Is this the end of Britain’s booming housing market? Home prices in London fall at their fastest rate since 2009 (but it still costs £500K to get on the property ladder in the capital)
- Average house prices in the UK increased by 3 per cent in the year to June
- The average UK house price was £228,000 in June – £6,000 higher than in 2017
- Price of new build properties shot up in 2018 by 9.6 per cent to £294,070
House prices in London have fallen at their fastest rate since 2009 amid growing signs Britain’s booming property market is finally cooling down.
Average house prices across the UK grew at 3 per cent in the year ending in June – the slowest rate since August 2013, figures released by the Office for National Statistics today who.
And in London house prices actually fell by 0.7 per cent – the biggest tumble since September 2009 when the country was reeling from the global financial meltdown.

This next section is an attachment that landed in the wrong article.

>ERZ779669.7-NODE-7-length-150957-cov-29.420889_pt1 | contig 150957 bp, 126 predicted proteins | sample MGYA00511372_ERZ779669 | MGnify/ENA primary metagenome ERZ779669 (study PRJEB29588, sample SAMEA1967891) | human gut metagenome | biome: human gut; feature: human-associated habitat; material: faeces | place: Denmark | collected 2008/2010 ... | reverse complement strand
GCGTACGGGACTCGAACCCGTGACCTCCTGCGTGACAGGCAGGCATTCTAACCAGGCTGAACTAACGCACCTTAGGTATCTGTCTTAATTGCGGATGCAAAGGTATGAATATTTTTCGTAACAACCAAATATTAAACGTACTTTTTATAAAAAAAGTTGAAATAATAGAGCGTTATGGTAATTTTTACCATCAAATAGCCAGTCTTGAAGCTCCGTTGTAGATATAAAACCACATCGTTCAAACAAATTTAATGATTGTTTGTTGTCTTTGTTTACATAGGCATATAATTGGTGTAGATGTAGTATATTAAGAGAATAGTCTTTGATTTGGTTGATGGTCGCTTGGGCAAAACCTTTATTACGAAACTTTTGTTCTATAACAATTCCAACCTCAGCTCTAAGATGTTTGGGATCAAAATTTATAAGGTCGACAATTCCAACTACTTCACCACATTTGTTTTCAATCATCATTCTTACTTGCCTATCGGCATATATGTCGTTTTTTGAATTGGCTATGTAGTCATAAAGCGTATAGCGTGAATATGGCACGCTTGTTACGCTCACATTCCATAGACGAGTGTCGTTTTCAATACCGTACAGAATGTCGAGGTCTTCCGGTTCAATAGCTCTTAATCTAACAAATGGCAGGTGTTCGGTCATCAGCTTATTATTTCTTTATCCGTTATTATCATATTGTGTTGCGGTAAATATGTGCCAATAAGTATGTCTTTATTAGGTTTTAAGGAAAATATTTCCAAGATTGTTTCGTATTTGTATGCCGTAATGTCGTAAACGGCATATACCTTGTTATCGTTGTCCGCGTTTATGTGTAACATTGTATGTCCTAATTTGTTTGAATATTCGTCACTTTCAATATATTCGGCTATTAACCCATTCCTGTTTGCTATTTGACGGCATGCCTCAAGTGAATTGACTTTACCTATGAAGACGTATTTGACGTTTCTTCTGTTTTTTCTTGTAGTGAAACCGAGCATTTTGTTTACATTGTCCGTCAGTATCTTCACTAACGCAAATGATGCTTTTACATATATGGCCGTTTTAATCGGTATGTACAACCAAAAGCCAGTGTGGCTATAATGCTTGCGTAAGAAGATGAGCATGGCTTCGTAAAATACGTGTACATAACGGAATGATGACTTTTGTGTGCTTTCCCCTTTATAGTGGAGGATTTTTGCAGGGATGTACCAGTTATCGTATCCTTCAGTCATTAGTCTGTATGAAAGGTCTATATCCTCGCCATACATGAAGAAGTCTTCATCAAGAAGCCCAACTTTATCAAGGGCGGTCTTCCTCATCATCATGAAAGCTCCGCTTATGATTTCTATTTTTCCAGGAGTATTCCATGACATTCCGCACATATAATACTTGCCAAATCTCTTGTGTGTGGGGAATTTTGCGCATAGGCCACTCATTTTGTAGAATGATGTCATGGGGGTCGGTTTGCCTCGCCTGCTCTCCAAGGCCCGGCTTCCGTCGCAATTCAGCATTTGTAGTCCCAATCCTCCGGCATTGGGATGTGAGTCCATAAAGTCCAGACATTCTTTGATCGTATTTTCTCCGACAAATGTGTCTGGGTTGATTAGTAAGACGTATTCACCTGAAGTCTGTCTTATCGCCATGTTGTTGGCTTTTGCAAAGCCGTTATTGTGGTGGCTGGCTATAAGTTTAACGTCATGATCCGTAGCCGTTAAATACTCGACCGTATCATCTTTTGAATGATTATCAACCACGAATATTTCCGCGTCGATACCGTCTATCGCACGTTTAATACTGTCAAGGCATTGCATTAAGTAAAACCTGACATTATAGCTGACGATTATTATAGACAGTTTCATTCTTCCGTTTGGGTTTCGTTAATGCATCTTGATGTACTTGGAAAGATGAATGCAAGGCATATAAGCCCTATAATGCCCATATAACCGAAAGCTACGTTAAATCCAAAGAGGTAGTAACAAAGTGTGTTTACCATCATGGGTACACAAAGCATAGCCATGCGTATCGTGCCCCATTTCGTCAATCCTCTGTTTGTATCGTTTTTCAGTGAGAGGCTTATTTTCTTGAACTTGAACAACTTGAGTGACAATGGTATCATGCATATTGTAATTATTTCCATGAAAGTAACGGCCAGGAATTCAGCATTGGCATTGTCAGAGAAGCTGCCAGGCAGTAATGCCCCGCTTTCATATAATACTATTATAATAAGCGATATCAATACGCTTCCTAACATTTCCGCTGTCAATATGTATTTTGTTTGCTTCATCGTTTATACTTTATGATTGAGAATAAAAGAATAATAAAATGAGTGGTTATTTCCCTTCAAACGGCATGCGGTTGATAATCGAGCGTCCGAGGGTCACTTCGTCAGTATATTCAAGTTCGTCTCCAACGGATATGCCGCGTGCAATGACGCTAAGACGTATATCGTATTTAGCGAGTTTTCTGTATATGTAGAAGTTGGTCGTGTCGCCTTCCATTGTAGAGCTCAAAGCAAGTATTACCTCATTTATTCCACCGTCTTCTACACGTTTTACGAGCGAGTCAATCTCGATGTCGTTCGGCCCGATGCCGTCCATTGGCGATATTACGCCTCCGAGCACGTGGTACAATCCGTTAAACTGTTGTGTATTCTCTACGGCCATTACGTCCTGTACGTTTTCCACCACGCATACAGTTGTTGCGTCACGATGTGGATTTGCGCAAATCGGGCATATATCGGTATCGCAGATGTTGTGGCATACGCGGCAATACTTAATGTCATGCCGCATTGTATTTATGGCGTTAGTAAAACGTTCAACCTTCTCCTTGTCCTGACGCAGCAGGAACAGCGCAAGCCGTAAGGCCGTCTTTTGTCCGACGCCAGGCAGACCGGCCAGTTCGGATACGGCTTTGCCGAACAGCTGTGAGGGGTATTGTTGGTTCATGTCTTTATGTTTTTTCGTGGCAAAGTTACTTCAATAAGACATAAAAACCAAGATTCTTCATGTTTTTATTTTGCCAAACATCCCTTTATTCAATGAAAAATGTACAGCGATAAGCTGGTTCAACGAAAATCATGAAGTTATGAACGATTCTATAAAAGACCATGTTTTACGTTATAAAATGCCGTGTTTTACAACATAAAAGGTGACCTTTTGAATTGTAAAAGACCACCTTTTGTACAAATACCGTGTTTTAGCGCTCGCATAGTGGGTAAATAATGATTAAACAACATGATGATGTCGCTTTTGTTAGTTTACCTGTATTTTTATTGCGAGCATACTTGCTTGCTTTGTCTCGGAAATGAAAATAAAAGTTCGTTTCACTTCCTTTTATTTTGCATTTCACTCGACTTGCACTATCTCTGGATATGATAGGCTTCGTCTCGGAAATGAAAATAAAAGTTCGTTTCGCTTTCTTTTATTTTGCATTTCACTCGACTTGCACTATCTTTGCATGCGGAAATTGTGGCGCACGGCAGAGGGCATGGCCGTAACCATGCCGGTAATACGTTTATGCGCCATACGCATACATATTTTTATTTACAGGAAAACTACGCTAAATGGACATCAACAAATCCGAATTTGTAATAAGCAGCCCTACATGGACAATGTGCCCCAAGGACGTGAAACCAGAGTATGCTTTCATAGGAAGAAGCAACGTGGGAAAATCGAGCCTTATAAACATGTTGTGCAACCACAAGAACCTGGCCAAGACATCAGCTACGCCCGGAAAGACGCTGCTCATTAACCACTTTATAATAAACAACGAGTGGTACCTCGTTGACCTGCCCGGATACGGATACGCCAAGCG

But house prices in the capital are still some of the highest in the world with the average home costing £477,000.
London’s property market has long been seen as a safe investment, fuelling a massive rise in prices partly driven by big-money foreign investors.
The news will alarm house buyers who have recently taken out hefty mortgages to pay for their properties.
But the news will be welcomed by Millennials and other people who have not been able to get their foot on the property ladder as prices have sky-rocketed.
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London property prices have slowed down and fallen since the country backed Brexit in the EU referendum in June 2016.
Experts said increases in mortgage rates have made borrowing harder for many.
Samuel Tombs, chief UK economist at Pantheon Macroeconomics, said: ‘Increases in mortgage rates have restricted the amount that home-buyers are willing and able to borrow.
INFLATION RISES FOR THE FIRST TIME SINCE NOVEMBER
Inflation rose last month, largely due to higher transport costs, new official figures show.